When the exhausted Williams was pulled from the icy waters, he was suffering from hypothermia and his legs were a worrisome shade of purple. A doctor on board recommended amputation to prevent the onset of gangrene, but Williams refused. “I’m going to need these legs,” he reportedly said. Throughout the trip to New York, Williams walked the deck every two hours, even through the night, to restore his circulation. It worked, and within weeks he was back swinging his wooden racket.
It was on board Carpathia that Behr first met Williams, and three months later they squared off on the finely manicured lawns of the Longwood Cricket Club near Boston. Williams, the boy wonder, had an incredible summer, winning the national clay court championship, the national mixed doubles championship and the Pennsylvania state championship.
At Longwood, the phenom initially overpowered Behr with his athleticism, blanking the veteran in the first set and winning the second 9-7. The savvy Behr, however, made the adjustments to capture the next three sets and a 0-6, 7-9, 6-2, 6-1, 6-4 victory. The Boston Globe reported the next day that “if one of the 1,500 spectators went away dissatisfied, he was indeed hard to please.”
The two men competed again a few weeks later in Long Island, and they met in the quarterfinals of the 1914 U.S. Championships (today’s U.S. Open). Williams won easily in straight sets en route to the first of his two national titles. Before his career was over, Williams would be a member of five winning Davis Cup teams and capture a Wimbledon doubles title, two U.S. doubles championships and a mixed doubles gold medal in the 1924 Olympics.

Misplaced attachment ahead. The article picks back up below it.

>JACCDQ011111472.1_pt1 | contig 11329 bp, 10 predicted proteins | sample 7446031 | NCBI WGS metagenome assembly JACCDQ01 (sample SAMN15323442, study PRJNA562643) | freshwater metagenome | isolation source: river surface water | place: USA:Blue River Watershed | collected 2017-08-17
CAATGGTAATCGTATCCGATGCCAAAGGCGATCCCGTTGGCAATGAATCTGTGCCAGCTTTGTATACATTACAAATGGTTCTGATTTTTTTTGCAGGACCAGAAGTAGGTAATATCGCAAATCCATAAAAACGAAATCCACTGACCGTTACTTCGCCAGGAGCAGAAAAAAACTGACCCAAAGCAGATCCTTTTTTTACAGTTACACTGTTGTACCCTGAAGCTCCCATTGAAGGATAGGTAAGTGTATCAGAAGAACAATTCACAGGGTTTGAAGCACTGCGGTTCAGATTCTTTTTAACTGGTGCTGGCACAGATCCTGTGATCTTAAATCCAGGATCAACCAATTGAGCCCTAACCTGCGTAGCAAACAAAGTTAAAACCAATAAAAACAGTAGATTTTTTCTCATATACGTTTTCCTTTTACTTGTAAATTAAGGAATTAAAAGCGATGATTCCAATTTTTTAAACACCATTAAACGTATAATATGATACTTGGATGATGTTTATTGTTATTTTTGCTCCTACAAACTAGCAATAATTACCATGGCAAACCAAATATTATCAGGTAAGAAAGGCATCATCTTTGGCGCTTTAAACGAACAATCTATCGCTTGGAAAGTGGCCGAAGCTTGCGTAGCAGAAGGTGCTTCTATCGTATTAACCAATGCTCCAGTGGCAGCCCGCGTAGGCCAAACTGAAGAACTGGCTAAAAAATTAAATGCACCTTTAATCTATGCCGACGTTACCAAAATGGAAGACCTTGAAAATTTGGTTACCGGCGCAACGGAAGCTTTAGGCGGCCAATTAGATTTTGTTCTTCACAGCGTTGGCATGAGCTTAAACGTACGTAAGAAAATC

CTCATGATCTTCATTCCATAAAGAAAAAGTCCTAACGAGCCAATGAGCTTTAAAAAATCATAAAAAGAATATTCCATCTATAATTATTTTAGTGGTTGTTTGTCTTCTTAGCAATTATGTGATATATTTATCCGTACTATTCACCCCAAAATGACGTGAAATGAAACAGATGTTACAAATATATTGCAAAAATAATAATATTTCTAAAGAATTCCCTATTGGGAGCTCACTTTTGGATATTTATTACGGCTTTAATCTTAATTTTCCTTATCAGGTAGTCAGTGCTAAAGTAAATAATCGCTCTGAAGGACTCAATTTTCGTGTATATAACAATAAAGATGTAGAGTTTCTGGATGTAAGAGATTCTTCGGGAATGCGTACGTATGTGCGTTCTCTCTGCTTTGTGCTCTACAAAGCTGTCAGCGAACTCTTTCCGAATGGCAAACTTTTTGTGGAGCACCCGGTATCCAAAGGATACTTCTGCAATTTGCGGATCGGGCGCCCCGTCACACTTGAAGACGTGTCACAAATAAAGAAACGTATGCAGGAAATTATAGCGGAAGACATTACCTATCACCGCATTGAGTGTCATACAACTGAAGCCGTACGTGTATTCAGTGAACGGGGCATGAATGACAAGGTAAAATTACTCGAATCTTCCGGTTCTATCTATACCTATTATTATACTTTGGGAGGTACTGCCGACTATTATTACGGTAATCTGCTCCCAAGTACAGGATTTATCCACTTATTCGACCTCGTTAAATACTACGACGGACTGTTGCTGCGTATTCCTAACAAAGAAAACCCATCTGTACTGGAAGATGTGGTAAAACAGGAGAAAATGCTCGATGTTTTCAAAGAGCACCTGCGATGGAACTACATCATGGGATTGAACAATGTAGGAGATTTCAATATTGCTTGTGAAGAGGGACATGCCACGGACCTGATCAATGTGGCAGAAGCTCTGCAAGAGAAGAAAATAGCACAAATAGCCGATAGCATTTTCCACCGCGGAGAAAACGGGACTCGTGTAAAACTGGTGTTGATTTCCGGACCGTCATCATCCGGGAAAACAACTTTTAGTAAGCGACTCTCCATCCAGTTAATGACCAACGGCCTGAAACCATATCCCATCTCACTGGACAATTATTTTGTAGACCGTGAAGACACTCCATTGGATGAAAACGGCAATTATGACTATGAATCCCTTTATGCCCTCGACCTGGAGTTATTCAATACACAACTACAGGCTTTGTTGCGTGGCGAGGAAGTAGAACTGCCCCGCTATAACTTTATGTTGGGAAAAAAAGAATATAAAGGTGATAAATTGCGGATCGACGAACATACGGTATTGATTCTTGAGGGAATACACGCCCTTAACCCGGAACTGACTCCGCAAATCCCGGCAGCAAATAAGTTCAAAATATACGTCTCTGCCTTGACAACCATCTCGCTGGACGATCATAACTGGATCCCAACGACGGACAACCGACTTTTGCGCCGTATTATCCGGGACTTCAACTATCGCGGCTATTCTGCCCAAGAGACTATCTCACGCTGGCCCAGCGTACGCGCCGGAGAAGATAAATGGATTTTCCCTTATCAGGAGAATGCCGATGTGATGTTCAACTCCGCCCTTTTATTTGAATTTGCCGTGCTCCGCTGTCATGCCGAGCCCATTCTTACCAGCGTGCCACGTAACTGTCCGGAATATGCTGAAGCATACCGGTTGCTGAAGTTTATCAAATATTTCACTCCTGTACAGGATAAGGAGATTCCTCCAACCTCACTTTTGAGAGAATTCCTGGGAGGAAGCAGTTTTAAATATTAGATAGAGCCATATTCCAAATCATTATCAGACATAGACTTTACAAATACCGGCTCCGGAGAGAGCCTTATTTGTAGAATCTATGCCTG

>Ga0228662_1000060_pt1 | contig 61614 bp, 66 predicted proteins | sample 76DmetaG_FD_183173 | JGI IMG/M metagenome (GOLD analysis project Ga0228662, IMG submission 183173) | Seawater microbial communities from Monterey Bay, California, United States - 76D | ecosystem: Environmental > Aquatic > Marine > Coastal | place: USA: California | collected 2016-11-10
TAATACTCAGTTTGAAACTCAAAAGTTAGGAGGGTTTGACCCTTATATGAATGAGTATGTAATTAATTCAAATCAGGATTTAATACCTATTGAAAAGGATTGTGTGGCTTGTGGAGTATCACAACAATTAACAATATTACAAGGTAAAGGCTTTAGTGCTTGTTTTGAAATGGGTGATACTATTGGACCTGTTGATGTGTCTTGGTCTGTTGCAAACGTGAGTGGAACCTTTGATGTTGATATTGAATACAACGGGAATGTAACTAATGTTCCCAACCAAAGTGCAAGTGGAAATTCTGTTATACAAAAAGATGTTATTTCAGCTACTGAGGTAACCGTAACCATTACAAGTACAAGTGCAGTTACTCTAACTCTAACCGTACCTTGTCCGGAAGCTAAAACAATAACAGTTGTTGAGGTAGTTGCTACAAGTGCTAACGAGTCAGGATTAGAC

While Williams lost his father and nearly his legs in the Titanic disaster, it was Behr who struggled more in its aftermath. He was plagued by survivor’s guilt and in 1917 had an emotional breakdown that led to a brief stay in a sanitarium. As with all men who boarded Titanic’s lifeboats, Behr encountered whispers about his gallantry. He testified in the aftermath that he was ordered to row the boat, saying, “At that time we supposed there were plenty of lifeboats for all the passengers.”
The media also scrutinized the romantic relationship between Behr and Newsom, who became engaged six months after the tragedy and wed in March 1913. The press covered the “Titanic couple” like a real-life Jack and Rose who had met and fell in love on the ill-fated liner. Despite the pair’s repeated denials, some newspapers erroneously reported the two were strangers thrown together by fate in the lifeboat, while others claimed Behr proposed to Newsom inside the lifeboat.
Williams was inducted into the International Tennis Hall of Fame in 1957, while Behr was enshrined posthumously in 1969. Arguable, however, their greatest triumph was surviving history’s most famous shipwreck.